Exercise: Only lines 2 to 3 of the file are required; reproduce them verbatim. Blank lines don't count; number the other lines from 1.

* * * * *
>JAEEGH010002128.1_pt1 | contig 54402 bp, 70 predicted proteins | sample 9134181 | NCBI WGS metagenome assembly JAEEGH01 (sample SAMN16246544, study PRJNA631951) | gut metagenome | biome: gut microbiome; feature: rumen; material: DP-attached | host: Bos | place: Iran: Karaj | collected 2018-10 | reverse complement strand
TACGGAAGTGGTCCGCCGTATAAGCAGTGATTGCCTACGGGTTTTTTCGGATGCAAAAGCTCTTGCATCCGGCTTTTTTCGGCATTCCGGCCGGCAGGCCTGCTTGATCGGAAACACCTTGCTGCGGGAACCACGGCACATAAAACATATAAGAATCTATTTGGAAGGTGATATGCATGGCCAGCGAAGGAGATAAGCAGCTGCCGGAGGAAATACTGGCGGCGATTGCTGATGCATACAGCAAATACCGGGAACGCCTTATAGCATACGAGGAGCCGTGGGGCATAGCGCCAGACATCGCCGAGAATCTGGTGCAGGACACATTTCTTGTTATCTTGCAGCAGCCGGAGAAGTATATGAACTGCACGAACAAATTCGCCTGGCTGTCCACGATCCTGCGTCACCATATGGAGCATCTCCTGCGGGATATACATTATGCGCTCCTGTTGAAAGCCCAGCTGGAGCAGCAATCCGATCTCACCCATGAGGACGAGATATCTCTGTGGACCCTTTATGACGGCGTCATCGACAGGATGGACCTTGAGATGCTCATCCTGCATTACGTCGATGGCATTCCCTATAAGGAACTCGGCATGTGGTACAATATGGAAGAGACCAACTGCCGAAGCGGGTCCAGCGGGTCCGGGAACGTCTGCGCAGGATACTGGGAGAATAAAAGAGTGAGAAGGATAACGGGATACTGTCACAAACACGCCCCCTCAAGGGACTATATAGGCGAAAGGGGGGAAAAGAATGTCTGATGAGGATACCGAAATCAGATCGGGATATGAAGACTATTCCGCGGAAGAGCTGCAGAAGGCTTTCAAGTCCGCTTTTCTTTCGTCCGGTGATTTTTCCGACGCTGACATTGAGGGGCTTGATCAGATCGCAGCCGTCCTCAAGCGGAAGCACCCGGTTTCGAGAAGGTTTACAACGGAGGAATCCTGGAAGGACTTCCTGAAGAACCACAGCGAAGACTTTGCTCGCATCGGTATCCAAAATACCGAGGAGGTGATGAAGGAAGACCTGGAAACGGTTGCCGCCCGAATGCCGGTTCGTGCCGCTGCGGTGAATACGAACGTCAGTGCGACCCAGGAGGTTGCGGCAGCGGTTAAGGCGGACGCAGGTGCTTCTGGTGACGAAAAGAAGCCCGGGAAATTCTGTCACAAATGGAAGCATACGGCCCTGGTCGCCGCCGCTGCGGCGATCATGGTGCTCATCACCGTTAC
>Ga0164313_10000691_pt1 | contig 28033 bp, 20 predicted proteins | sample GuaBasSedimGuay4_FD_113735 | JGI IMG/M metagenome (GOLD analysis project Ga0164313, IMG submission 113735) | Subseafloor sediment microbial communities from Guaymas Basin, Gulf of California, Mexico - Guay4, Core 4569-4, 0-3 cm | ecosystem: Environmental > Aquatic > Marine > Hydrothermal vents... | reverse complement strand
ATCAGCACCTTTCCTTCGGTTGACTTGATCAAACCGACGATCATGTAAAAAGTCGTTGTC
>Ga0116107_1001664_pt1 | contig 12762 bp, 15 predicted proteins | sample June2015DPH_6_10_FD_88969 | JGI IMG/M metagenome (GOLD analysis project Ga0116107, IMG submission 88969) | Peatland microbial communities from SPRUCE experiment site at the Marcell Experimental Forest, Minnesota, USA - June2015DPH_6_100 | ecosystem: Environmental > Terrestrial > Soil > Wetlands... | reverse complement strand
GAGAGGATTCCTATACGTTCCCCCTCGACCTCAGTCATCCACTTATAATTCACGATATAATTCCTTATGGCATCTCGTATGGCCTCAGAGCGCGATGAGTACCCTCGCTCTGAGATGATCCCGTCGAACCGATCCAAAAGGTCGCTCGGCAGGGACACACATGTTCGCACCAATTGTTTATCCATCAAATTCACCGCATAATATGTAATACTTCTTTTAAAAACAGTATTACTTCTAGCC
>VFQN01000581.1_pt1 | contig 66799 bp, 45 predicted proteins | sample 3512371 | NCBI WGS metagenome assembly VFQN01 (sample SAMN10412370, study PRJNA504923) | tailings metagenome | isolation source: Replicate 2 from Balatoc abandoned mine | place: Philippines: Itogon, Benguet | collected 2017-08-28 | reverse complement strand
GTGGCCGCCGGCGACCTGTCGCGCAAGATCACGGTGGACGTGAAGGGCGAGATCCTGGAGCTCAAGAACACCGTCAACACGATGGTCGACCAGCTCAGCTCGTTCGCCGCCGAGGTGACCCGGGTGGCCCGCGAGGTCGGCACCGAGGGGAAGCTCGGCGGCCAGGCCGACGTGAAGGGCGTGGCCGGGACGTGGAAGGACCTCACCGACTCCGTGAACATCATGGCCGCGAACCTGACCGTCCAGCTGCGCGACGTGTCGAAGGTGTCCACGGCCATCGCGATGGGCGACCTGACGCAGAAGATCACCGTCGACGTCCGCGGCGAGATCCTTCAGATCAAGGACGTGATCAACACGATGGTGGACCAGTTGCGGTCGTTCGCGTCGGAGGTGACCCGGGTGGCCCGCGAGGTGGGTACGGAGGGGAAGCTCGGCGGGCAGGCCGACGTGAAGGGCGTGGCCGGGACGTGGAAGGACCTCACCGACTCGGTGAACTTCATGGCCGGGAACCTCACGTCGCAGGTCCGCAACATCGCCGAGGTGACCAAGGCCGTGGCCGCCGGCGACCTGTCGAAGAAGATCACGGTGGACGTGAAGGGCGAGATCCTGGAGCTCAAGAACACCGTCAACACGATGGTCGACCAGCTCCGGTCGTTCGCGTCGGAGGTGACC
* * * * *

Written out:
TACGGAAGTGGTCCGCCGTATAAGCAGTGATTGCCTACGGGTTTTTTCGGATGCAAAAGCTCTTGCATCCGGCTTTTTTCGGCATTCCGGCCGGCAGGCCTGCTTGATCGGAAACACCTTGCTGCGGGAACCACGGCACATAAAACATATAAGAATCTATTTGGAAGGTGATATGCATGGCCAGCGAAGGAGATAAGCAGCTGCCGGAGGAAATACTGGCGGCGATTGCTGATGCATACAGCAAATACCGGGAACGCCTTATAGCATACGAGGAGCCGTGGGGCATAGCGCCAGACATCGCCGAGAATCTGGTGCAGGACACATTTCTTGTTATCTTGCAGCAGCCGGAGAAGTATATGAACTGCACGAACAAATTCGCCTGGCTGTCCACGATCCTGCGTCACCATATGGAGCATCTCCTGCGGGATATACATTATGCGCTCCTGTTGAAAGCCCAGCTGGAGCAGCAATCCGATCTCACCCATGAGGACGAGATATCTCTGTGGACCCTTTATGACGGCGTCATCGACAGGATGGACCTTGAGATGCTCATCCTGCATTACGTCGATGGCATTCCCTATAAGGAACTCGGCATGTGGTACAATATGGAAGAGACCAACTGCCGAAGCGGGTCCAGCGGGTCCGGGAACGTCTGCGCAGGATACTGGGAGAATAAAAGAGTGAGAAGGATAACGGGATACTGTCACAAACACGCCCCCTCAAGGGACTATATAGGCGAAAGGGGGGAAAAGAATGTCTGATGAGGATACCGAAATCAGATCGGGATATGAAGACTATTCCGCGGAAGAGCTGCAGAAGGCTTTCAAGTCCGCTTTTCTTTCGTCCGGTGATTTTTCCGACGCTGACATTGAGGGGCTTGATCAGATCGCAGCCGTCCTCAAGCGGAAGCACCCGGTTTCGAGAAGGTTTACAACGGAGGAATCCTGGAAGGACTTCCTGAAGAACCACAGCGAAGACTTTGCTCGCATCGGTATCCAAAATACCGAGGAGGTGATGAAGGAAGACCTGGAAACGGTTGCCGCCCGAATGCCGGTTCGTGCCGCTGCGGTGAATACGAACGTCAGTGCGACCCAGGAGGTTGCGGCAGCGGTTAAGGCGGACGCAGGTGCTTCTGGTGACGAAAAGAAGCCCGGGAAATTCTGTCACAAATGGAAGCATACGGCCCTGGTCGCCGCCGCTGCGGCGATCATGGTGCTCATCACCGTTAC
>Ga0164313_10000691_pt1 | contig 28033 bp, 20 predicted proteins | sample GuaBasSedimGuay4_FD_113735 | JGI IMG/M metagenome (GOLD analysis project Ga0164313, IMG submission 113735) | Subseafloor sediment microbial communities from Guaymas Basin, Gulf of California, Mexico - Guay4, Core 4569-4, 0-3 cm | ecosystem: Environmental > Aquatic > Marine > Hydrothermal vents... | reverse complement strand